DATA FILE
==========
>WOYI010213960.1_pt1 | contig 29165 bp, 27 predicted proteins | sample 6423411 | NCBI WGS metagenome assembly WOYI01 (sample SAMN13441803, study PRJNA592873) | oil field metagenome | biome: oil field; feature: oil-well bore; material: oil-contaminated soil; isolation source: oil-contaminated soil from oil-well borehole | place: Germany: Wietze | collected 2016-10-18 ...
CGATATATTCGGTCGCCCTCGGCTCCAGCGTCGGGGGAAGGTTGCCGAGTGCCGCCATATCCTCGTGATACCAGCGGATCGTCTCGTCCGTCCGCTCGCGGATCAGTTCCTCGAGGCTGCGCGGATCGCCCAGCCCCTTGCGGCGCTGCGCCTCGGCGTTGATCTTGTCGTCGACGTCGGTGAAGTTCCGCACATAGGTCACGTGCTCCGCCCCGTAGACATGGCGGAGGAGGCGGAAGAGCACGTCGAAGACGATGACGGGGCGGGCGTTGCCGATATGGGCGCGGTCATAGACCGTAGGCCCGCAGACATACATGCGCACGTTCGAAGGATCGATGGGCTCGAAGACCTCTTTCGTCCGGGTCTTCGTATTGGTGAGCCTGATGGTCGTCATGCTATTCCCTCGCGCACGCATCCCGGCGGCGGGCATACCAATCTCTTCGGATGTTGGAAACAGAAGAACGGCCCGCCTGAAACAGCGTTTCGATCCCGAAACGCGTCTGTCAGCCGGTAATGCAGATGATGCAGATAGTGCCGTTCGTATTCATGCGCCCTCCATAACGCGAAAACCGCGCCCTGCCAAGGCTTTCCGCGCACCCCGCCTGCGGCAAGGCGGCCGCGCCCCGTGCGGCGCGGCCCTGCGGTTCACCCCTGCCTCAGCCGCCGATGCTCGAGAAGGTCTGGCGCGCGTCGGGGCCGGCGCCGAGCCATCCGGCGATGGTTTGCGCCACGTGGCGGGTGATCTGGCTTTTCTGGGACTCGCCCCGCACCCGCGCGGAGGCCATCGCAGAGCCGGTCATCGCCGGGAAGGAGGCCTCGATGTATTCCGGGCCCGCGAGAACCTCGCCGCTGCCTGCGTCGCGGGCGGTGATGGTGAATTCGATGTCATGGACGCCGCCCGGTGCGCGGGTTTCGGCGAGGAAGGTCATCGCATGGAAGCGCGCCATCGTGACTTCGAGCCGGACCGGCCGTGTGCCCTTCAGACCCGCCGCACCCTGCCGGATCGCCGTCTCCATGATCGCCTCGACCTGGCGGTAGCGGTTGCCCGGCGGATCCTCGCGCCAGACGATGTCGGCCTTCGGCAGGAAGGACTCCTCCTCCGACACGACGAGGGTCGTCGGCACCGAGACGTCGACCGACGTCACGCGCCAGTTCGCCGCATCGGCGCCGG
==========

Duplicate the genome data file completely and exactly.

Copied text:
>WOYI010213960.1_pt1 | contig 29165 bp, 27 predicted proteins | sample 6423411 | NCBI WGS metagenome assembly WOYI01 (sample SAMN13441803, study PRJNA592873) | oil field metagenome | biome: oil field; feature: oil-well bore; material: oil-contaminated soil; isolation source: oil-contaminated soil from oil-well borehole | place: Germany: Wietze | collected 2016-10-18 ...
CGATATATTCGGTCGCCCTCGGCTCCAGCGTCGGGGGAAGGTTGCCGAGTGCCGCCATATCCTCGTGATACCAGCGGATCGTCTCGTCCGTCCGCTCGCGGATCAGTTCCTCGAGGCTGCGCGGATCGCCCAGCCCCTTGCGGCGCTGCGCCTCGGCGTTGATCTTGTCGTCGACGTCGGTGAAGTTCCGCACATAGGTCACGTGCTCCGCCCCGTAGACATGGCGGAGGAGGCGGAAGAGCACGTCGAAGACGATGACGGGGCGGGCGTTGCCGATATGGGCGCGGTCATAGACCGTAGGCCCGCAGACATACATGCGCACGTTCGAAGGATCGATGGGCTCGAAGACCTCTTTCGTCCGGGTCTTCGTATTGGTGAGCCTGATGGTCGTCATGCTATTCCCTCGCGCACGCATCCCGGCGGCGGGCATACCAATCTCTTCGGATGTTGGAAACAGAAGAACGGCCCGCCTGAAACAGCGTTTCGATCCCGAAACGCGTCTGTCAGCCGGTAATGCAGATGATGCAGATAGTGCCGTTCGTATTCATGCGCCCTCCATAACGCGAAAACCGCGCCCTGCCAAGGCTTTCCGCGCACCCCGCCTGCGGCAAGGCGGCCGCGCCCCGTGCGGCGCGGCCCTGCGGTTCACCCCTGCCTCAGCCGCCGATGCTCGAGAAGGTCTGGCGCGCGTCGGGGCCGGCGCCGAGCCATCCGGCGATGGTTTGCGCCACGTGGCGGGTGATCTGGCTTTTCTGGGACTCGCCCCGCACCCGCGCGGAGGCCATCGCAGAGCCGGTCATCGCCGGGAAGGAGGCCTCGATGTATTCCGGGCCCGCGAGAACCTCGCCGCTGCCTGCGTCGCGGGCGGTGATGGTGAATTCGATGTCATGGACGCCGCCCGGTGCGCGGGTTTCGGCGAGGAAGGTCATCGCATGGAAGCGCGCCATCGTGACTTCGAGCCGGACCGGCCGTGTGCCCTTCAGACCCGCCGCACCCTGCCGGATCGCCGTCTCCATGATCGCCTCGACCTGGCGGTAGCGGTTGCCCGGCGGATCCTCGCGCCAGACGATGTCGGCCTTCGGCAGGAAGGACTCCTCCTCCGACACGACGAGGGTCGTCGGCACCGAGACGTCGACCGACGTCACGCGCCAGTTCGCCGCATCGGCGCCGG